The value of an acre of Iowa cropland rose 19.7% between September 1 and March 1, according to a survey conducted by the Iowa Farm and Land Chapter #2 REALTORS® Land Institute (RLI). Combining that 19.7% increase with the 5.7% gain reported in September for the March-to-September, 2010 period indicates a statewide average increase of 25.4% for year from March 1, 2010 to March 1, 2011. Troy Louwagie, ALC, Hertz Farm Management, Mt. Vernon, Iowa, who heads up the survey team for the RLI, said the current percent gains are the highest six-month and 12-month increases ever reported by the RLI survey. The RLI has conducted the survey since 1978. Louwagie did indicate the annual Iowa Land Values Survey conducted by Iowa State University reported annual increases in excess of 30% in 1973, 1974 and 1975 -- years prior the start-up of the RLI survey.
The RLI divides cropland into three categories based on soil quality -- high, medium and low quality. The survey pegged the statewide average value of high quality cropland at $7,389 an acre, up 20.6% from September. The survey found two of the state's nine crop reporting districts listed a district-wide average in excess of $8,000 an acre for high quality cropland. These were the northwest crop district, $8,193 an acre, and the west central district, $8, 165 an acre. Five of the nine districts reported an average in excess of $7,000 an acre but less than $8,000 an acre for high-quality cropland. The southwest district reported an average of $6,770 an acre for high-quality cropland. The south central district had the lowest reported average, $5,904 an acre, for high-quality land.
The value of medium-quality cropland rose 18.6% to a statewide average of $5,700 an acre. The value of low-quality cropland rose 19.7% to a statewide average of $4,034 an acre.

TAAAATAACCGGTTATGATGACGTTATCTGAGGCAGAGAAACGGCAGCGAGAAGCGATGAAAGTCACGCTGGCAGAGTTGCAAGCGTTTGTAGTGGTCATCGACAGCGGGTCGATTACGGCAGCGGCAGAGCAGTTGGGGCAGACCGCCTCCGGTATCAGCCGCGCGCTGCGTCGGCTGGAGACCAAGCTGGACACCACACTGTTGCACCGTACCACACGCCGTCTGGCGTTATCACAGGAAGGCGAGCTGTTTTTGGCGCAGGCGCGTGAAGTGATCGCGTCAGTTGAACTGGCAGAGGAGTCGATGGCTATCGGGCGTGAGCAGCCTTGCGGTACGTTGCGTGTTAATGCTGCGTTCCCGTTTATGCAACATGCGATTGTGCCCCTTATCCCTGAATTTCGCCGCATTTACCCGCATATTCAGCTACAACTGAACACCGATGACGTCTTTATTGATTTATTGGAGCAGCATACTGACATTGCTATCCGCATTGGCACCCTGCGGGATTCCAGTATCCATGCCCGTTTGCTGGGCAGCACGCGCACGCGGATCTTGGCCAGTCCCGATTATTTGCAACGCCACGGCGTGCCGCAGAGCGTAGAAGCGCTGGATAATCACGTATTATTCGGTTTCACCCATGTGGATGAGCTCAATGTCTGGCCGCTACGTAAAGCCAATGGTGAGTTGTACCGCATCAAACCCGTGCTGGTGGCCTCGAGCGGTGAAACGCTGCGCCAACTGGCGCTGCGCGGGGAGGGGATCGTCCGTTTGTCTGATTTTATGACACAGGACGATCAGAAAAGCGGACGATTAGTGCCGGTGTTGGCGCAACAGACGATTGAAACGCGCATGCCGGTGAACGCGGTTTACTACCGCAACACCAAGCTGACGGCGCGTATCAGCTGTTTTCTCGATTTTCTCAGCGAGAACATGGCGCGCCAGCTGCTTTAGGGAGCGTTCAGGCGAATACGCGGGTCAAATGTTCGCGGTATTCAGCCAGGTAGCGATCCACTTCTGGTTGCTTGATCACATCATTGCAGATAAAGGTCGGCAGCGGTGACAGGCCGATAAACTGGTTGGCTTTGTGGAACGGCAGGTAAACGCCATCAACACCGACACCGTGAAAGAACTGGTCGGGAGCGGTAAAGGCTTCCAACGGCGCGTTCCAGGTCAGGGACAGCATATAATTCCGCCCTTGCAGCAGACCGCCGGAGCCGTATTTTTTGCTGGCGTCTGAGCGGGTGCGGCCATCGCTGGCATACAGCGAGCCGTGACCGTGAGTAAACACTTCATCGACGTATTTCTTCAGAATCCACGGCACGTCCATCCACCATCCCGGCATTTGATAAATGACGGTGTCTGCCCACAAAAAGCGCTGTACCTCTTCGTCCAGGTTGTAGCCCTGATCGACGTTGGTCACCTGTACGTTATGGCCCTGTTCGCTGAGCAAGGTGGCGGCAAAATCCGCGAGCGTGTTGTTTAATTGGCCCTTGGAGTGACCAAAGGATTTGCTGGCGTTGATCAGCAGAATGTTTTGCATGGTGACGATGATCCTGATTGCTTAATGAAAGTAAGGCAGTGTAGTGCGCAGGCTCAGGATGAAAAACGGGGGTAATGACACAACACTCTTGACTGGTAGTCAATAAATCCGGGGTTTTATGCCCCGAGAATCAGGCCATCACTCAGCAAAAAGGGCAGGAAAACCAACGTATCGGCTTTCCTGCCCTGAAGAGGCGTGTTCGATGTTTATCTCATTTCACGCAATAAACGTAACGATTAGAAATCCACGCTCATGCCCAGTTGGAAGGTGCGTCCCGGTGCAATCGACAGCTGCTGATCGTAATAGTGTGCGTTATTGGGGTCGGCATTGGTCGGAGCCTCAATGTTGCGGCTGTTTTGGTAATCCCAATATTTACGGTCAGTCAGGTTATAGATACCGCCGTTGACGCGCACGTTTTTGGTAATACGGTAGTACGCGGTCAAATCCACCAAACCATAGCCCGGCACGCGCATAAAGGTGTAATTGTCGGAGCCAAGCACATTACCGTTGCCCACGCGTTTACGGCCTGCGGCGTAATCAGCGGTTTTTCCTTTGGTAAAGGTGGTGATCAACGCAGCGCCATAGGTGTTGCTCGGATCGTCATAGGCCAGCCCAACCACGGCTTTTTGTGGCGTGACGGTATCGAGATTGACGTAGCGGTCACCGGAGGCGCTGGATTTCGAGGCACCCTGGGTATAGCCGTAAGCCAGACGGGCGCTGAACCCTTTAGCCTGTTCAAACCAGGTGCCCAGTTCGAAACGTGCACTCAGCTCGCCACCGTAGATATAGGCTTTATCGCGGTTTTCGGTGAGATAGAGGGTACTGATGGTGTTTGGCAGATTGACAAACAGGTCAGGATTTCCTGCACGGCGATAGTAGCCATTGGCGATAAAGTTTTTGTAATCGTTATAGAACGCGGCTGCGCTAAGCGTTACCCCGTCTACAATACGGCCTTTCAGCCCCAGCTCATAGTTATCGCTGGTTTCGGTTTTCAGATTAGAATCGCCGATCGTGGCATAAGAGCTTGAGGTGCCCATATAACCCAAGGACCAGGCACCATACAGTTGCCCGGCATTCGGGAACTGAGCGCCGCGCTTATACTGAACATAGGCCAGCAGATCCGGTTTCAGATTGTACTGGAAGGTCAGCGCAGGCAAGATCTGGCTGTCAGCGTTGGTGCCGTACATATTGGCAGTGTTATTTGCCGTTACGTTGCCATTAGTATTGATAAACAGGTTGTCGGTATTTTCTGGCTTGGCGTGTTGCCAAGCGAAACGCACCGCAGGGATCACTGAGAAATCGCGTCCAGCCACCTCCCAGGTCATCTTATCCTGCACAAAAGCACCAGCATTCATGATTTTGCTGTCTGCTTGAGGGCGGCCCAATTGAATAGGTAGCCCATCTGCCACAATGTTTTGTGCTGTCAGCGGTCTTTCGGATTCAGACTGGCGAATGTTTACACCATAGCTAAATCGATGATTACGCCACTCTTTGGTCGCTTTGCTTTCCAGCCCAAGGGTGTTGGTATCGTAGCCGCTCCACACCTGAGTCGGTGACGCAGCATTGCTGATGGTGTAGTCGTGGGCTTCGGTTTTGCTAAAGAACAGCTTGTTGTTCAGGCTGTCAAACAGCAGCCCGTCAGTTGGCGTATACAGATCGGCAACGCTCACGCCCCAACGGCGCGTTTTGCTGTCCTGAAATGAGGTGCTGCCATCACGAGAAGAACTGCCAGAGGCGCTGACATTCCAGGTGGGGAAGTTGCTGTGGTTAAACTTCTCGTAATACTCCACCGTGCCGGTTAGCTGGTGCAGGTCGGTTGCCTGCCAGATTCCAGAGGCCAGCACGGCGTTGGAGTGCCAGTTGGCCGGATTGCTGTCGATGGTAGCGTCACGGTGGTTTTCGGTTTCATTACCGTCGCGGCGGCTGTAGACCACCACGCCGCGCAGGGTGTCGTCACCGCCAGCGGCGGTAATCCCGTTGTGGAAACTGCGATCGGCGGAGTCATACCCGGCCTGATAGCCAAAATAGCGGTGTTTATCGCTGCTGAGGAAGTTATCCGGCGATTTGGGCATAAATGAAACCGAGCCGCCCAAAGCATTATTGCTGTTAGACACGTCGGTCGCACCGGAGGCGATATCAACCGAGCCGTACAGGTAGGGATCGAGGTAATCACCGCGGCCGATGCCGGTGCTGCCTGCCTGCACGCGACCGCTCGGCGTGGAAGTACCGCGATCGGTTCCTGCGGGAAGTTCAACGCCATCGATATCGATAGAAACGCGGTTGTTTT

The survey also indicated the value of non-tillable pasture land rose 9.9% to a statewide average of $2,213 an acre while the value of timber land rose 9.4% to a statewide average of $1,995 an acre. The survey found the demand for recreational land continues to be weak. "Recreational land is not selling well," Louwagie said.
Positive factors influencing the land market cited by the survey include: strong commodity prices, favorable long term interest rates, limited amount of land offered for sale, lack of attractive alternative investments, higher livestock prices, view of land as a safe investment and fear of inflation. "High quality, well-drained, productive farms continue to sell the best," Louwagie said.
Negative factors influencing the land market included: higher input costs, fear of a farmland bubble, tighter credit, continued uncertainty in the U.S. and world economy, high land prices.
The survey also found that 70% to 80% of buyers were farmers -- either active or retired.
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